For Australia, a nation now seeking to constructively engage within the Asian Century, the DPRK is of vital importance. The Australia in the Asian Century White Paper delivered last December neatly side-stepped the difficult issues posed by the North Korean puzzle. But as the events of the past week demonstrate North Korea will not be ignored. It is time to rethink our own diplomatic engagement beyond sanctions and to more effectively utilize both traditional and more innovative measures.
Building people-to-people linkages through public diplomacy initiatives such as academic or vocational exchanges is an important starting point. The experience of established organisations such as Choson Exchange and East West Coalition already operating exchange programs in and out of North Korea show that programs addressing specific areas of skill development, including business management, policy development, environmental management, organic farming or animal husbandry add significant and practical value to the people of North Korea.
Two-way exchange initiatives are made somewhat difficult by Australia's bilateral sanctions regime. Of particular significance, the legislation specifically prevents North Koreans from entering Australia. However there may be some room for flexibility where humanitarian grounds exist. Two-way exchange opportunities might then be usefully promoted to provide North Koreans with an Australian experience, without compromising the overarching intent of the legislation. Such initiatives if managed effectively offer a framework for building understanding, confidence and trust at a people-to-people level, and can pave the way towards improved understanding, trust and political dialogue.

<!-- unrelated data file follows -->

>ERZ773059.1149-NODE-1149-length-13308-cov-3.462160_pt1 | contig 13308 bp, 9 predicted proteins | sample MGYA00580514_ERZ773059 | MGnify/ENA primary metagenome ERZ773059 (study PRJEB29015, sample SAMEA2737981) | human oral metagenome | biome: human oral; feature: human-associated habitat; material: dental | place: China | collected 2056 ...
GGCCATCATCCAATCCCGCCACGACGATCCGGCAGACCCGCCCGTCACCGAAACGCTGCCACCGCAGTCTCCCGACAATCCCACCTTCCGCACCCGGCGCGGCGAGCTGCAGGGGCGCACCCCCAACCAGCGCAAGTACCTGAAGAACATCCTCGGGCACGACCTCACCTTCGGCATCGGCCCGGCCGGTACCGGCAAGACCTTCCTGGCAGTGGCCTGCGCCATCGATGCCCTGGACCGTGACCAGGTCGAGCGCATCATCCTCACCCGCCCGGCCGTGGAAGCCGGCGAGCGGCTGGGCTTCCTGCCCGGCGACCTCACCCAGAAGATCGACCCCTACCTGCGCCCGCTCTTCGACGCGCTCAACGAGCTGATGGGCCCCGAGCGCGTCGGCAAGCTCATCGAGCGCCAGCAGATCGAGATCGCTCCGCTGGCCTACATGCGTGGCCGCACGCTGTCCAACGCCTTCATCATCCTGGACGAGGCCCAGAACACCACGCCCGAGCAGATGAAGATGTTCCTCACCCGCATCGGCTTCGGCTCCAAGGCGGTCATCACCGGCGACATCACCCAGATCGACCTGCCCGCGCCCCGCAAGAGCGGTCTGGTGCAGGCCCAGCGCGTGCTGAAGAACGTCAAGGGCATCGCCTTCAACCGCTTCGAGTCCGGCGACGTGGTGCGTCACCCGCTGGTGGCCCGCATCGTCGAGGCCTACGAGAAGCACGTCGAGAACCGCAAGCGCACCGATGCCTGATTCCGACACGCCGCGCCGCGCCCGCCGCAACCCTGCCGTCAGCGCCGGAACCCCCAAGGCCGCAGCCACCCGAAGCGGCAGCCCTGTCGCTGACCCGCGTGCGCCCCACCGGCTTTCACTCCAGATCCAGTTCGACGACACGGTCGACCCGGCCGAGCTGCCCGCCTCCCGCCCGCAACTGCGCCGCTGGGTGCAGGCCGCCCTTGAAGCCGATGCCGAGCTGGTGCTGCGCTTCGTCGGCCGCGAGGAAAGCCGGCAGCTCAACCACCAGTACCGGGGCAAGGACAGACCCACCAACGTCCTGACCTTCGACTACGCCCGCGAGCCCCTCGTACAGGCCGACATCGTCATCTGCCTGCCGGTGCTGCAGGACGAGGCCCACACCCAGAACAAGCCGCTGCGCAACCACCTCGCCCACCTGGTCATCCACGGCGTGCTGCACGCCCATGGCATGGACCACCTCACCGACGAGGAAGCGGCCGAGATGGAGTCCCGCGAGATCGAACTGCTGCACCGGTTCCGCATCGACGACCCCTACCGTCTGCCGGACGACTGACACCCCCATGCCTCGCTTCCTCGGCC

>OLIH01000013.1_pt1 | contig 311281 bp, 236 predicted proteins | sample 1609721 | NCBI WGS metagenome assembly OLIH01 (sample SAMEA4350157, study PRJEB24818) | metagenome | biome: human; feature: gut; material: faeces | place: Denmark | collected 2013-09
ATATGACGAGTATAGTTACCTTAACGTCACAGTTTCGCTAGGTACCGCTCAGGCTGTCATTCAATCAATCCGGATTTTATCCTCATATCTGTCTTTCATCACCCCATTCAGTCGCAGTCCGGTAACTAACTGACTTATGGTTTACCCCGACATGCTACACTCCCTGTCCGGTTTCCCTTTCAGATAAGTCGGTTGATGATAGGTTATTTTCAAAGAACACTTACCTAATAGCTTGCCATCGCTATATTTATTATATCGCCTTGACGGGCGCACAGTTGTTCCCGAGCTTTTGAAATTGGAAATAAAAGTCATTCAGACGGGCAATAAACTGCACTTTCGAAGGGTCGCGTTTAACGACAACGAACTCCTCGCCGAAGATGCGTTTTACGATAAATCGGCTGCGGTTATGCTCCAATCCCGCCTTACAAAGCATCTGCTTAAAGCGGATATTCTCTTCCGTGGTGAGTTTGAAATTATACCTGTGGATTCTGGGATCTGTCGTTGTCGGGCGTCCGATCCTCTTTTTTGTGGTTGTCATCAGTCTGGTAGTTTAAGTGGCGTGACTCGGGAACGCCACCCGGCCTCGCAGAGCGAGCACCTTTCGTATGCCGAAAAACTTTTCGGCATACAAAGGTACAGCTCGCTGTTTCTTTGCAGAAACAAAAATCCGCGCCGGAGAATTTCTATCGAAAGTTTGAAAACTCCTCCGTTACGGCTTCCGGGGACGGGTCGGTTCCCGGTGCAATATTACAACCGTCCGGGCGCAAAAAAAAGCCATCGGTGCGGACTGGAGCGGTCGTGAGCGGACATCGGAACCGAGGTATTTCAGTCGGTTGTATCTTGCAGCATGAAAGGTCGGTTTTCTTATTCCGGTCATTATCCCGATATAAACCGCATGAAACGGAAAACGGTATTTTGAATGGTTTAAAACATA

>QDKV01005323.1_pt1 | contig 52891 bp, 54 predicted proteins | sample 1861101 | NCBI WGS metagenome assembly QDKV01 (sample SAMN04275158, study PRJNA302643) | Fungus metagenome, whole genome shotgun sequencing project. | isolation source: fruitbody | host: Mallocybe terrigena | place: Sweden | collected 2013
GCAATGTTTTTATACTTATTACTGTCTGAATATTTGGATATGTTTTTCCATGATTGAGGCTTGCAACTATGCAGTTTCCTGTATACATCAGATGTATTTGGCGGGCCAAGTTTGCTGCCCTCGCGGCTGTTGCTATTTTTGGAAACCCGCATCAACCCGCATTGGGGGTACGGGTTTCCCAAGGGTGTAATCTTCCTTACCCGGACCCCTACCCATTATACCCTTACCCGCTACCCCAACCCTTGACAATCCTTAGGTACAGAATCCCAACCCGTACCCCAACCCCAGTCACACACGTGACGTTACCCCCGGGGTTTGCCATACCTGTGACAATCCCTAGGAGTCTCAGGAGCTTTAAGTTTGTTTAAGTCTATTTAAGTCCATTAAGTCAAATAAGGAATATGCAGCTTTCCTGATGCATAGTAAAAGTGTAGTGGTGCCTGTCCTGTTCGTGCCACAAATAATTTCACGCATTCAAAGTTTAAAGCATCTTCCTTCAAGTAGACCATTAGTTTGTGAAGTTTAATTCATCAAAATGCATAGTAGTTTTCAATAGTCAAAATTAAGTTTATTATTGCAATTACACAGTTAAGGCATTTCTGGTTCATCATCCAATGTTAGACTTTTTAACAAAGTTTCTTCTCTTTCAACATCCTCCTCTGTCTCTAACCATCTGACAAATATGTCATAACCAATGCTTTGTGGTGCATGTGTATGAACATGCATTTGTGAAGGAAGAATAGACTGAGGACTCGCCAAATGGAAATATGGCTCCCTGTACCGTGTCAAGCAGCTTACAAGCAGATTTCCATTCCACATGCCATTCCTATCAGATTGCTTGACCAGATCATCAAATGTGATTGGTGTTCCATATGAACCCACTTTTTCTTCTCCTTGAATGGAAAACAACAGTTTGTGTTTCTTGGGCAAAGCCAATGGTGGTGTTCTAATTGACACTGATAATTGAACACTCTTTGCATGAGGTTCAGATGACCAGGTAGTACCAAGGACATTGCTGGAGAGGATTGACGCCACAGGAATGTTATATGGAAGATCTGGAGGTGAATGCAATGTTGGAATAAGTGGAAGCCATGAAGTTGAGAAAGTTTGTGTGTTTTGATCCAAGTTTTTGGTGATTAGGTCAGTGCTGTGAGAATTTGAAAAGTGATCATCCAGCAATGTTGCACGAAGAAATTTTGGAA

Consideration should also be given to establishing a permanent Australian diplomatic presence in Pyongyang. Given the political situation on the Korean Peninsula, conducting diplomatic relations with Pyongyang from Seoul is both cumbersome and impractical. Establishing a diplomatic mission in Pyongyang would provide a measure of reassurance to the increasing (though small) number of Australians engaged in humanitarian relief activities, tourism and ad hoc exchanges within North Korea. Importantly, it would also send an important signal that Australia is ready and prepared to constructively engage with North Korea.
To the outside world North Korea is notoriously confounding. Yet that is no reason to opt-out of effective diplomacy. Building understanding and creating an environment for dialogue takes time and significant effort. In the case of North Korea it also requires some creativity. Australia is well placed to rethink its diplomatic strategies, and to develop a more constructive and engaged approach to make sense of the North Korean puzzle. The time has come to rethink our diplomatic engagement with this confounding nation; and retool accordingly.